Today, each programming language is an isolated kingdom with its own rules, infrastructure, and even culture. Text-orientation can lead to a new landscape of fully integrated programming languages, each with its own purpose and character but combining perfectly with each other.
The text-oriented conception of programming languages does not perceive them as means to code algorithms and data structures, but rather as means to code text. The code is seen not as consisting essentially in expressions in a particular language, but as consisting in parsed text structures that happen to have been entered by particular means and can be output at will in other terms.
With current languages one implements software. With text-oriented languages one specifies it, that's the basic principle. The programmer describes the software, the compiler constructs it.
In current programming languages there is already an incipient text-awareness, for example in macro expressions, in preprocessors such as PHP, in embedded languages such as SQL embedded in C, in general in language interpreters and evaluation functions. In each case the text is implemented as a character string which must be rewritten or interpreted, before it can be compiled or executed. Text-orientation does exactly the same thing, but not limiting text to a string expression, building upon parsed text instead. The current rudiments of text-awareness get fully developed by text-orientation, as they are replaced by a single principle that covers each of them and integrates them all.
Note on Lisp. Unfortunately I only know Lisp superficially. It is probably the most text-aware programming language that exists nowadays. See for example what the Lisp hacker Paul Graham says about it:
Lisp looks strange not so much because it has a strange syntax as because it has no syntax; you express programs directly in the parse trees that get built behind the scenes when other languages are parsed, and these trees are made of lists, which are Lisp data structures.
Paul Graham: Revenge of the Nerds. In ”Hackers & Painters“, O'Reilly, 1st ed., 2004, p. 188.
There is a close resemblance between this and my conception, with the difference that the underlying structure I propose for the parse trees is not a list, but the general text structure, and that I do not apply this structure to a single language, but to all of them. The main difference though is that Lisp remains an implementation language (it runs on an interpreter) and it is thus not so generally applicable as text as specification structure.
Concept of Language
Our theory does not consider as usual the language as a basic concept, and then define a particular text as its production. On the contrary, here the basic concept is the text, and a particular language can be recognized in an existing collection of texts. The text is universal, each language a particular one.
Language is a structural property of a text base. A language is a layer in a text corpus that provides some ground text units and ways to combine them. Language is urbanization: common things get handy, being expressed with minimal means. Language is infrastructure: it is a text factory that multiplies the productivity for general-used products. Language as a tool can be improved upon experience and transmitted between generations as heritage.
A language is not a closed set, there is always a margin in its bounds. If you analyze an existing text corpus, you can consider some text units to be part of the language or to be particular productions. If you create a language for producing new texts, there are many different limits you can set.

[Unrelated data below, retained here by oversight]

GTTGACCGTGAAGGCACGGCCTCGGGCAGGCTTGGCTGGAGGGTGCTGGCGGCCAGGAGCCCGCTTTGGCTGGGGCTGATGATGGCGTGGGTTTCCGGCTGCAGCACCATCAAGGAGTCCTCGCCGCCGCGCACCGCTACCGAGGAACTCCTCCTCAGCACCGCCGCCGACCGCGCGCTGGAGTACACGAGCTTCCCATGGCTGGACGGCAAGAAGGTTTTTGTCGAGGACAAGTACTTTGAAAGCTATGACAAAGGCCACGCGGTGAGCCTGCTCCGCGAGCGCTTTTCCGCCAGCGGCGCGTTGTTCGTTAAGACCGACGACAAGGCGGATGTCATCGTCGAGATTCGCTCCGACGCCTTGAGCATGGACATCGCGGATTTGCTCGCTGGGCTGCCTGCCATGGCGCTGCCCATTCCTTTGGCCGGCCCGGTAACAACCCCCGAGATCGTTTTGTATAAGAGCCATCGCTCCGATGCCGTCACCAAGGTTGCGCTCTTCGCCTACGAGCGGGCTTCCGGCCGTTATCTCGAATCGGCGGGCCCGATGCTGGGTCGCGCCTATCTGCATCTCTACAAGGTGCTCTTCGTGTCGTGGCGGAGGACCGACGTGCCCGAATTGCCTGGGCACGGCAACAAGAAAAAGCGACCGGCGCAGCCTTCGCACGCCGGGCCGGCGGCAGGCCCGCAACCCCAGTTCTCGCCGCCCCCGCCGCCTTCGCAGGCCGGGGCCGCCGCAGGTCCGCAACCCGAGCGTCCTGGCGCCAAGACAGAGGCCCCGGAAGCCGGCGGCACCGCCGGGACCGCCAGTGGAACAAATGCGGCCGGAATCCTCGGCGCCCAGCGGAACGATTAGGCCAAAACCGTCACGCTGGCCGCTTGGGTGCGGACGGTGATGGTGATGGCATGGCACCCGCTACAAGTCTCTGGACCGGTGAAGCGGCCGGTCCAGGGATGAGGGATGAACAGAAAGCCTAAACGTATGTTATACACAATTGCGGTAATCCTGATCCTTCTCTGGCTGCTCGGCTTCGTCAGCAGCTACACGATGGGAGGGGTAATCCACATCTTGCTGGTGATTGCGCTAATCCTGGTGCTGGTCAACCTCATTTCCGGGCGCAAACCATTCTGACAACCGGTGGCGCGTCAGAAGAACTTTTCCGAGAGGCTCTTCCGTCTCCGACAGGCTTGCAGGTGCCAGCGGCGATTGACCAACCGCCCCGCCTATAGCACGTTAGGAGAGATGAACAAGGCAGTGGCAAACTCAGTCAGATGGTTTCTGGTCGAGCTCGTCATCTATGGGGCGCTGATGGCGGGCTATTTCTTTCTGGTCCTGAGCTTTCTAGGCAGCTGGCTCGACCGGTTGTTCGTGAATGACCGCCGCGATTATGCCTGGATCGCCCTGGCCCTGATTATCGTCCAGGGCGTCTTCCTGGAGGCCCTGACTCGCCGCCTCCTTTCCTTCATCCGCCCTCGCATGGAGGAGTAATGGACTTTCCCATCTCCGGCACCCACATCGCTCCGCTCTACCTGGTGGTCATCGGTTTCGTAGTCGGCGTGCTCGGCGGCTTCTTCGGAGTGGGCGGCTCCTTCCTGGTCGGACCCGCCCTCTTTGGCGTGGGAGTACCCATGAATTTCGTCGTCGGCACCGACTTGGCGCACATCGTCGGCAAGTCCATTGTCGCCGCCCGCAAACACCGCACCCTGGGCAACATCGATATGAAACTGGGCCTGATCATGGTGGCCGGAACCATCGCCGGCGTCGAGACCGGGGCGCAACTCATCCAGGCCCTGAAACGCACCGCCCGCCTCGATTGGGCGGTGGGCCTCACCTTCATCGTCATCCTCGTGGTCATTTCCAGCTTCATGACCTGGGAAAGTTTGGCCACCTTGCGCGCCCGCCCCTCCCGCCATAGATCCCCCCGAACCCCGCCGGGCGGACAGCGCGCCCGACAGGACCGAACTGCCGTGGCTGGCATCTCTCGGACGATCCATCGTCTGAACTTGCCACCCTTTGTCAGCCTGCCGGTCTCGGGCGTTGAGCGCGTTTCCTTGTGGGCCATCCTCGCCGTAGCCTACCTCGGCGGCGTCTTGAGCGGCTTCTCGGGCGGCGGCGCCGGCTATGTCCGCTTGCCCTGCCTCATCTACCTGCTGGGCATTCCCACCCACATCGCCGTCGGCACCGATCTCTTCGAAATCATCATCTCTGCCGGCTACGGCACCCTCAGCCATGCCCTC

A language can have an own notation. It is a sign of maturity, but languages exist without one, and some have more than one. A notation is a user interface for a language, for both human and automated agents.
The text theory states that languages are not intrinsically isolated from one another and their expressions can all be reduced to the general text structure. Languages are thus equivalent to each other as far as one can build the same text structures with them. What is the essence of a particular language? When talking about a particular language, one refers to particular semantics, or to a particular coding system, or to both.
The language semantics build a fundamental text layer all expressions are based upon. This does not get lost after parsing the code, but it has an effect afterwards. In fact the majority of expressions are small join sentences that just combine preexisting large amounts of assertions. In this respect languages are extremely important and have a direct impact on working systems.
On the other hand languages provide a coding system, an arrangement of lexical baggage, syntactical rules and notation that one can use to produce new texts and to express existing ones. Although this vanishes after parsing and does not affect the running system, it is extremely important as human interface to text. This has a technological aspect: a compact, precise, clear language is a tool that results in effective, sound work. This has a mental aspect, too. The language interface creates the user experience, the world one lives in when writing and reading. This determines how we understand and imagine things, too. The language coding is therefore for us close to the semantic structures, thinking about coding ways can lead to semantic improvements, and coding facilities provide access to semantic functionality without requiring theoretical instruction.
To sum up, language diversity is desirable. Despite the fact that a general-purpose text language is possible and useful, it should be used for theoretical and implementation purposes and as an optional universal, well-known way of expression, but it cannot replace the multiplicity of languages, each of which is unique, apart from semantics, for the technological and human aspects.